shouldering his own cross,
enduring the scorn,
the loneliness,
the darkness of death itself.

Why this willing self-sacrifice,
this bold movement up that hill?

For me.
For you.
For the world he
so carefully crafted,
giving us full freedom to take it or leave it,
to take him or leave him.

So let us join the glad array,
and sing a song of Christ the Lord;
let us move through our dismay,
as Love is freely poured.

And when the third day dawns again,
we’ll sing and shout once more.
But this the song of transformed hearts
now shaken to the core.

May Jesus Christ be praised!

A blessed Holy Week and glorious Easter celebration to all.
 On In Around button

“Like a Sweet Perfume…”

Linking today with Jen at her 24-week anniversary of the soli deo gloria sisterhood:

“But thank God! He has made us his captives and continues to lead us along in Christ’s triumphal procession. Now he uses us to spread the knowledge of Christ everywhere, like a sweet perfume. Our lives are a Christ-like fragrance rising up to God…”
2 Corinthians 2:14-15a

The wind is blowing fiercely tonight, another evening of sundowners on the central coast of California. I can hear the hollow notes of our bamboo wind chimes as I sit here listening to a wonderful discussion at Krista Tippett’s “On Being” – an interview with Rabbi Avivah Zornberg on the story of the exodus.

And as I raise my hands near my face, I can still smell the perfumed oil from this afternoon’s solitary experience. Slowly, slowly I am moving out of my former office at church. Books have been sorted and most of them are now sitting on the bookshelves in our office hallway, available for anyone to use for research, study, devotional reading.

Now I’m digging into the contents of my cupboards and the collections in my files. Slower, less dramatic work….and somehow more deeply personal and often, surprisingly moving.

I find old notes of encouragement, reminders of where we’ve been as a community and where I’ve been in the midst of that community.

I find the detritus of life in an office – paper clips, hole punchers, yards and yards of scotch tape.

I find pieces of myself, pieces even of God, it seems. Small things that remind me that God has been powerfully at work in the midst of the messiness and dailyness of church life.

I find old sermons, some of which almost stun me with the deepness of their dive beneath, around and within the text.

Did I write these?

My fingers did the typing but sometimes, every once in a while – I can sniff the sweet fragrance of a miracle as I read through these old words.

Every sermon I’ve ever struggled to write has been bathed in prayer, offered to the winds of the Spirit and then released, often in exhaustion, to the act of speaking.

But every once in a while, there is something unique and remarkable that happens. Times when the Holy Spirit moves in and around the work I’ve done and pulls it together in a way that seems to have very little to do with me.

Those are the times when the sermon feels as though it writes itself. And I thank God for those times and for this written record of them. They’ll be with me until my kids toss them after I’m gone.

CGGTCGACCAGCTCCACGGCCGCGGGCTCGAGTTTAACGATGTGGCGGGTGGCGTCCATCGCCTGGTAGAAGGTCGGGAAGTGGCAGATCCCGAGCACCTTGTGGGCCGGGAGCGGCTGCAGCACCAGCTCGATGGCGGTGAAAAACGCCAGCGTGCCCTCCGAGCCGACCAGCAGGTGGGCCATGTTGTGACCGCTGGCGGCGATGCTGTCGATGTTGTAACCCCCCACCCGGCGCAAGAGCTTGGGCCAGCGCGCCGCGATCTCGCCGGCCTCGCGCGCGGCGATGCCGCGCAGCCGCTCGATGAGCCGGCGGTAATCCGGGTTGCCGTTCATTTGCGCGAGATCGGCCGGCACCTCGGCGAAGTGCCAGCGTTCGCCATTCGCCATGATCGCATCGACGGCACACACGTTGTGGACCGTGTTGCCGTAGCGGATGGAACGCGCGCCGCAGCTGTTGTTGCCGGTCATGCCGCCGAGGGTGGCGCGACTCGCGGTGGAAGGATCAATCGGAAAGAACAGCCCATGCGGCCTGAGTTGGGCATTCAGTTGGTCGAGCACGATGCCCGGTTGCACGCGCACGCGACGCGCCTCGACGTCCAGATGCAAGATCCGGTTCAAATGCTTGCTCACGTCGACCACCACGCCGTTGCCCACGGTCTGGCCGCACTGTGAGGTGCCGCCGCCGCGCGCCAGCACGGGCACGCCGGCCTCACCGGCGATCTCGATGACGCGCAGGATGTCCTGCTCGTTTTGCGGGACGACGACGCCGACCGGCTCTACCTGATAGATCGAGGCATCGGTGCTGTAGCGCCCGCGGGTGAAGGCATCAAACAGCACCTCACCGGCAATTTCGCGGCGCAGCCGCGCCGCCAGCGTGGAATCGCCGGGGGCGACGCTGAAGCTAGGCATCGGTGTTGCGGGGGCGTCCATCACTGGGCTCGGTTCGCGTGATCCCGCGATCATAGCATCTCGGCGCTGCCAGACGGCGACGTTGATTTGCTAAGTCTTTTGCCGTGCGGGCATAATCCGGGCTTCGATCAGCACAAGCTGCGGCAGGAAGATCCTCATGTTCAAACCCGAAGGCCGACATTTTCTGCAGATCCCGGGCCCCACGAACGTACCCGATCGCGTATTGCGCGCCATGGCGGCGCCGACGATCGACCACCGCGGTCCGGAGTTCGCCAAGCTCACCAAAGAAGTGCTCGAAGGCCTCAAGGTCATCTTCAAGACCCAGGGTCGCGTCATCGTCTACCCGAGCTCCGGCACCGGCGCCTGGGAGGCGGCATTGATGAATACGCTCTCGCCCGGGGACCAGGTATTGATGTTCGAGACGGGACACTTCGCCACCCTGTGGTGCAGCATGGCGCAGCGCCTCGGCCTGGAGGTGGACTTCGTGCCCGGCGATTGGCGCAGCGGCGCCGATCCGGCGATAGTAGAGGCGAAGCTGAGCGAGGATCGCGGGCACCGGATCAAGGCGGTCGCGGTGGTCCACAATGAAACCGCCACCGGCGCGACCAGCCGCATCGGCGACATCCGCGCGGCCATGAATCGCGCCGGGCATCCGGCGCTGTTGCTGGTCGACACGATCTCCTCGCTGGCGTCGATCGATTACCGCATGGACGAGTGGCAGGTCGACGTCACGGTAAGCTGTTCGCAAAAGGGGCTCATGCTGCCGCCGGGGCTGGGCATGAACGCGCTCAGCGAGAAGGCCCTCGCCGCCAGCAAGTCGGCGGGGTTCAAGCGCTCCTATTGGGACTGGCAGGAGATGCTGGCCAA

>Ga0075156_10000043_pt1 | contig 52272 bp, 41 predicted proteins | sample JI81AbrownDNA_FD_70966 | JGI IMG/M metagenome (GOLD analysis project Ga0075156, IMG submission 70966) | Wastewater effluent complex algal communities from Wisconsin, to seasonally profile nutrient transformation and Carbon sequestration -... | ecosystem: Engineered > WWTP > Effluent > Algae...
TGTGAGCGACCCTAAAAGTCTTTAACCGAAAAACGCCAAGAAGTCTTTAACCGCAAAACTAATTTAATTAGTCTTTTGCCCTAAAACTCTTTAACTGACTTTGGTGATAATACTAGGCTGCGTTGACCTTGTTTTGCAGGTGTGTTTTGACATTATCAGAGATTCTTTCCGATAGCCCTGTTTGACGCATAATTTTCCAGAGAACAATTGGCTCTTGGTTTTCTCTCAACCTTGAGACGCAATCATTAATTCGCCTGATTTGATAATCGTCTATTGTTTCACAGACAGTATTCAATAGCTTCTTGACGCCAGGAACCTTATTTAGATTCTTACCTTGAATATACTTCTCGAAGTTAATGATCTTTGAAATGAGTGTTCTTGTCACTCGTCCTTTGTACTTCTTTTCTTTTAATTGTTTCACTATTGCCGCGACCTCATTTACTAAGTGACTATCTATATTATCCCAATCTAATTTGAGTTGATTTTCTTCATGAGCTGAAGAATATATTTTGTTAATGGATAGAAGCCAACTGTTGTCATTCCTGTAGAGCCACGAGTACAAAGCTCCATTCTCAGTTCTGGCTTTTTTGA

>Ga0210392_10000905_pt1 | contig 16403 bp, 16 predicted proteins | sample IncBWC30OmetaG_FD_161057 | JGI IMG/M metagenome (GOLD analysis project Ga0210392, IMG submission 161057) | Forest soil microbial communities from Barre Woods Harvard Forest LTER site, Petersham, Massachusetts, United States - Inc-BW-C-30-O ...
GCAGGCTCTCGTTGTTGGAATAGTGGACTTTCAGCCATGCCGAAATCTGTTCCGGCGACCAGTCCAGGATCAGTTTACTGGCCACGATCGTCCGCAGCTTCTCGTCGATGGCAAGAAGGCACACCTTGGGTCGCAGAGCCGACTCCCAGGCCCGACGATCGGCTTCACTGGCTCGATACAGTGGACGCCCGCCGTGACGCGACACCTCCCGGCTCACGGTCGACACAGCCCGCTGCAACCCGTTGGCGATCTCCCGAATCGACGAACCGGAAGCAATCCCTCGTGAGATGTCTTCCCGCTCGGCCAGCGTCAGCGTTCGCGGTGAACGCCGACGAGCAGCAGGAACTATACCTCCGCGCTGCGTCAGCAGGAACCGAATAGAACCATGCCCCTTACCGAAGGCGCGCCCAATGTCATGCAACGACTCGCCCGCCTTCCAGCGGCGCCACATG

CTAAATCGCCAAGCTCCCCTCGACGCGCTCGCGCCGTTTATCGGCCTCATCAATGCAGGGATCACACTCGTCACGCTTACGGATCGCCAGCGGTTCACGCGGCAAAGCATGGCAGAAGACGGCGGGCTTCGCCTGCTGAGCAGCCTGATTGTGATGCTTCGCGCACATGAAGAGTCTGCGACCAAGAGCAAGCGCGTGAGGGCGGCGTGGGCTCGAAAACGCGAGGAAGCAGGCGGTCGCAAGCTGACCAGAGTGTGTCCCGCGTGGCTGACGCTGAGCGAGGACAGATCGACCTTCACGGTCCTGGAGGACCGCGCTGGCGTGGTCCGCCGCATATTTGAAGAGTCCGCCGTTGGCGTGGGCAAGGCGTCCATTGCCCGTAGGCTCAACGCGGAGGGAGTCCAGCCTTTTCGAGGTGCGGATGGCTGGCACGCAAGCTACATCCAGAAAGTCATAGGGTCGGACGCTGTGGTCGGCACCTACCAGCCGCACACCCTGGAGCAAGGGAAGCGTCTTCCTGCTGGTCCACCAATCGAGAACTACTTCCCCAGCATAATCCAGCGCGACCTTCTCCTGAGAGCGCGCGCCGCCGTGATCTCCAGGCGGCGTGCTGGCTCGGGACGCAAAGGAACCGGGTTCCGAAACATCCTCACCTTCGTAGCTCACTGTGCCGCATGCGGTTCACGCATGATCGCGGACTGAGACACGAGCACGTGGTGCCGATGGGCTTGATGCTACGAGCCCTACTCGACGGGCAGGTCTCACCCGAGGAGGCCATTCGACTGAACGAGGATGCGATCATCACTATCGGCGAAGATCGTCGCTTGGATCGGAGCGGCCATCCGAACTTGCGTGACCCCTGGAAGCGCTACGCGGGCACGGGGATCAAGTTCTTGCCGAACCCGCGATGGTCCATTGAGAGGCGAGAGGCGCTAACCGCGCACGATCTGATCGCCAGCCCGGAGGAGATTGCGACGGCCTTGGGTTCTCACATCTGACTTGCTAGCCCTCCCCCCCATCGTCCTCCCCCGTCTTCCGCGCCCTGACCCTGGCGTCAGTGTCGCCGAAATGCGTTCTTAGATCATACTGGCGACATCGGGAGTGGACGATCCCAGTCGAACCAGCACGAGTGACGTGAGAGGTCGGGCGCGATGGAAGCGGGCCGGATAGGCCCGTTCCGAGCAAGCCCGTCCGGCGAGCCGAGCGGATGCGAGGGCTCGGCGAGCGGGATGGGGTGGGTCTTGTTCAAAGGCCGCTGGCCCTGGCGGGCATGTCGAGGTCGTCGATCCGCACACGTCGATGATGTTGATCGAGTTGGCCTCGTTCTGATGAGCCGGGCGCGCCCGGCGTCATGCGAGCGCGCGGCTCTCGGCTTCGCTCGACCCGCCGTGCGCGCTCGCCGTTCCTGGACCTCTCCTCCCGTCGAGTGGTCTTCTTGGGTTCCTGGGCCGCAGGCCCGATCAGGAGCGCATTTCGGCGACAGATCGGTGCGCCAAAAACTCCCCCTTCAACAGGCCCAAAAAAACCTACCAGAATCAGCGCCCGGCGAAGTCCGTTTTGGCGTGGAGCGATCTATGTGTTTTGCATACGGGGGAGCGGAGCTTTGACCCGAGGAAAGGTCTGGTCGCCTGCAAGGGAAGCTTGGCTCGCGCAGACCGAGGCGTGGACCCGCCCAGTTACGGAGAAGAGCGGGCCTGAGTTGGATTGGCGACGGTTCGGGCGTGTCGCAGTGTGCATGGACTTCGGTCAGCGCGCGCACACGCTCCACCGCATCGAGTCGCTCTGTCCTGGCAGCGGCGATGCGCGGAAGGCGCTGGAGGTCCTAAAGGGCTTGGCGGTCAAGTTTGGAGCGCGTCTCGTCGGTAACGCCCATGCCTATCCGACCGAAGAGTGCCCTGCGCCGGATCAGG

I also find folders that are easy to let go, giving me a sense of lightness as they hit the recycle bin. Most of these are filled with scribbled notes from meetings of one kind or another – council meetings, staff meetings, conference meetings, committee meetings. There are so many meetings in the life of a pastor! I save a few, again to remind me where I’ve been – but most of them bounce into the bin with an almost joyful hop.

Somewhere in the middle of the day, I stumble across a small vial of scented oil, the kind I use to anoint the sick, to comfort the distressed, to pray with and for dear friends as they ask God for discernment.

“The Spirit of our Triune God is nearer to you than this oil is to your skin,” I say as I make the sign of the cross on their foreheads or their hands. “Lean into God’s presence and be blessed, be healed, be refreshed.”

The scent of the oil continues to rise all around me the rest of the afternoon, bringing sweet, pungent reminders of God’s gracious call to me to do this work. How grateful I am to have been in this place! How powerfully I have seen God do the work of redemption and transformation in and through these dear people, in and through me.

I began this part of my journey more than halfway through my life, entering seminary at 44, beginning this job at 52, retiring this year at 66. It’s been amazing – tough, exhausting, frustrating, even mind-bogglingly boring at times. But only at times.

Most of the time it’s been sweet. And I have inhaled the fragrance of that sweetness, the strong, sure scent of Jesus himself, as we have worked together to be the church in this place. This is a perfume that saves and changes lives, a sweetness that wafts its way into the deepest corners of pain and struggle, of fear and loneliness. It brings with it hope and life and love. It fills me with joy and gratitude to dab a little on my wrists and elbows and tap it into the small crevasses behind my ears.

“Oh!” I find myself praying, “May others catch just a whiff of Jesus when I’m nearby!”